It's difficult to imagine any answers to those questions, but it says a lot about Lee that the album even raises these what-ifs and coulda-beens. The very qualities that made him such a fascinating voice-- restlessness, excitability, paranoia, perfectionism, single-mindedness-- may have doomed any commercial prospects more than his notorious fear of travel ever did. After recording Forever Changes, he fired the band and hired new musicians to take their places. Every subsequent album featured a different line-up, although the changes seem based more on personality than on musical direction or ability. Never stagnant, Love was in constant flux, always in a state of development but never quite arriving. So the operative question becomes: Was this the version of Love that Lee had been working toward?
For Black Beauty-- which is finally seeing release via High Moon Records, although the reissue has been delayed for two years-- Lee assembled guitarist Melvan Whittington, bass player Robert Rozelle, and drummer Joe Blocker. This may be the hardiest and most muscular of Love's post-Changes rosters, with remarkable force and range. With crisp production by Paul Rothchild, best known for his work with the Doors, Love build from a potent blues rock foundation not dissimilar to that of Jimi Hendrix, but without the distracting shamanistic persona and guitar pyrotechnics. "Walk Right In" struts into country rock territory, rewriting Cannon's Jug Stompers 1929 hit into a plea for empathy, and "Beep Beep" attempts a sort of pop reggae, albeit not entirely convincingly.
On the whole, this particular line-up sounds perfectly rough and unrehearsed, generating a tense energy on "Skid" and "Stay Away" even as they suggest a band still figuring out exactly what they can do together. It's a strong album, but it's not another Forever Changes, whose accomplishments in retrospect were unrepeatable, or even another Four Sail. On the other hand, Lee wasn't aiming to craft something in that vein. Still, especially considering the professional setbacks he had faced in the years leading up to Black Beauty-- which includes being dropped by Elektra and shuffling through a series of independent labels-- Lee sounds engaged and invigorated, forgoing the bitterness that had rankled the band for a slightly more hopeful outlook. On stand-out "Can't Find It", he sings, "Every time I cry my heart out, and every time I play the fool, but there's gotta be something in this lonely world for me." The confession is all the more bittersweet for being capped with the line, "but I can't find it without you." It's ostensibly a love song, but could just as easily be addressed to his audience. His creative satisfaction relies on having a listener to complete the circuit, which makes this album's long shelf life all the sadder.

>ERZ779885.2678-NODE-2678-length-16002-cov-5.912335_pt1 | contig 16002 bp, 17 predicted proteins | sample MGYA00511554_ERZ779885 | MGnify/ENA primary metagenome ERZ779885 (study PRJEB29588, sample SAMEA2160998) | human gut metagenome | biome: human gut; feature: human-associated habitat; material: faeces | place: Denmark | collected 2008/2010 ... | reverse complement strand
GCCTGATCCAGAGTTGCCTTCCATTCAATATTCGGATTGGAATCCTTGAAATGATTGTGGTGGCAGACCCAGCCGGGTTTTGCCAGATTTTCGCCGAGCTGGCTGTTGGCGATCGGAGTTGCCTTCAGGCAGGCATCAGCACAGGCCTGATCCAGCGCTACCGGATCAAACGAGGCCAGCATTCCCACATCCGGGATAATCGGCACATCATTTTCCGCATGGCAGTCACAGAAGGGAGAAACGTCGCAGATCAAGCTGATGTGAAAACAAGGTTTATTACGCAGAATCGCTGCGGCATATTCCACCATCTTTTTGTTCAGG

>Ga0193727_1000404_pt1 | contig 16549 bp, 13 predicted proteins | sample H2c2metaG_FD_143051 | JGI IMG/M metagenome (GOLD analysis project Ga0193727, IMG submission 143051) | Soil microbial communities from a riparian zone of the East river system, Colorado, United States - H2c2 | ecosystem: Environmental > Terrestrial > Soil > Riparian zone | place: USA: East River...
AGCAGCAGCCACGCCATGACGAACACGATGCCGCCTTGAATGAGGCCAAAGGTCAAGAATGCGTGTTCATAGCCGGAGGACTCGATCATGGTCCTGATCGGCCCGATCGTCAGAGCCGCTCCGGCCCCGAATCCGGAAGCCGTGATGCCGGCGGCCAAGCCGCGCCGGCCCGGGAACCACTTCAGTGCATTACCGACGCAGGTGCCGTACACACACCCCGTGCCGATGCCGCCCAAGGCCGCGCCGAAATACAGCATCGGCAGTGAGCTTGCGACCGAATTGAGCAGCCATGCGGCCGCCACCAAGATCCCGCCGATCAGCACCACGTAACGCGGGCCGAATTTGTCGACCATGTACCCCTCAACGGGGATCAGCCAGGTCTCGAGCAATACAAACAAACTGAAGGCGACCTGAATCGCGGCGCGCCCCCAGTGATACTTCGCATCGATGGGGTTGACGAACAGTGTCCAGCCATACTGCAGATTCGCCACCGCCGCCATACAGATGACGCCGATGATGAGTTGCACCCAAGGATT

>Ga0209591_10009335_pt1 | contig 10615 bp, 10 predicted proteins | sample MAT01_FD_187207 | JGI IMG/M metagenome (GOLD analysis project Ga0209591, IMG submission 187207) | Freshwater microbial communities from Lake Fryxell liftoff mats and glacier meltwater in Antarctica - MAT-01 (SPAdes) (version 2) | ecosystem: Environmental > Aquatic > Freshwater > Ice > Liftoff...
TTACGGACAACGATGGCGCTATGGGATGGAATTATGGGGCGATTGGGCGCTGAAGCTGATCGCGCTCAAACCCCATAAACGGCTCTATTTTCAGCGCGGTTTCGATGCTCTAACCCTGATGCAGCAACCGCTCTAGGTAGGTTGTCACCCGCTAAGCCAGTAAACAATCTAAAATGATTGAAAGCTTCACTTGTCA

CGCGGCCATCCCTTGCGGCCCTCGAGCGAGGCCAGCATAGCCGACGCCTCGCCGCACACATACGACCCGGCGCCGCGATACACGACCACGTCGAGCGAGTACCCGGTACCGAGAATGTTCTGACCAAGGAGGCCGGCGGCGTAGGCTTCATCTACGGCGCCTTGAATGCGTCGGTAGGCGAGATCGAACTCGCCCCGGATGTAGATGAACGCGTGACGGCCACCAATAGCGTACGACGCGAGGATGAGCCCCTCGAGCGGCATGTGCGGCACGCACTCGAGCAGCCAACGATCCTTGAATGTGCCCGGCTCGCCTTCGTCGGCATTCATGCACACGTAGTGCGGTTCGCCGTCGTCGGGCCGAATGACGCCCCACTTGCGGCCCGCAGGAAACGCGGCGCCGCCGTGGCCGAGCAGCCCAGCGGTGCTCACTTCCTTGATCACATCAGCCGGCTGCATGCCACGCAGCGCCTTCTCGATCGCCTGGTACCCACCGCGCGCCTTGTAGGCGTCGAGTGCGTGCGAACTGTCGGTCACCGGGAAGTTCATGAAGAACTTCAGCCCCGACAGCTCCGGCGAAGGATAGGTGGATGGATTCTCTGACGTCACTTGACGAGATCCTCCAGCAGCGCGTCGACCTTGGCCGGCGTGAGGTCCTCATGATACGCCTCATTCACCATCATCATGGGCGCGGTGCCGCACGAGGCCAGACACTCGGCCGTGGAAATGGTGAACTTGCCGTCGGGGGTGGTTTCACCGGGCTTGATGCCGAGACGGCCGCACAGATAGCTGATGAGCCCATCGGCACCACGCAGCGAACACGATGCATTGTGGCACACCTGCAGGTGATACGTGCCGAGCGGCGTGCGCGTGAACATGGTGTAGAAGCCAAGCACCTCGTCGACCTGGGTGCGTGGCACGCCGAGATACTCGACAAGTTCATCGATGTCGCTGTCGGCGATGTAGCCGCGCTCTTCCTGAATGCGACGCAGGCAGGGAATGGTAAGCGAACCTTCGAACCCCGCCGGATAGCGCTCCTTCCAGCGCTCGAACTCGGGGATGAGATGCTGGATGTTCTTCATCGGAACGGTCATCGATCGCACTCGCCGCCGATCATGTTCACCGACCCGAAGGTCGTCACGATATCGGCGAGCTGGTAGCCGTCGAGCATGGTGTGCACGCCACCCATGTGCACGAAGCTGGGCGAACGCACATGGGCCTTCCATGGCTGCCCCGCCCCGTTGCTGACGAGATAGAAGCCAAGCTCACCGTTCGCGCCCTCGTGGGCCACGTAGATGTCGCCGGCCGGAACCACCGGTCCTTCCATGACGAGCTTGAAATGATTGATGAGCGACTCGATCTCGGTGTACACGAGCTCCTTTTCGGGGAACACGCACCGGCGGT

-Stephen M. Deusner (Pitchfork, May 15, 2013)1. Young & Able
2. Midnight Sun
3. Can't Find It
4. Walk Right In
6. Beep Beep
7. Stay Away
8. Lonely Pigs
9. See Myself In You
10. Product Of The Times$37.99180 Gram Audiophile Virgin Vinyl LP - Sealed Buy Now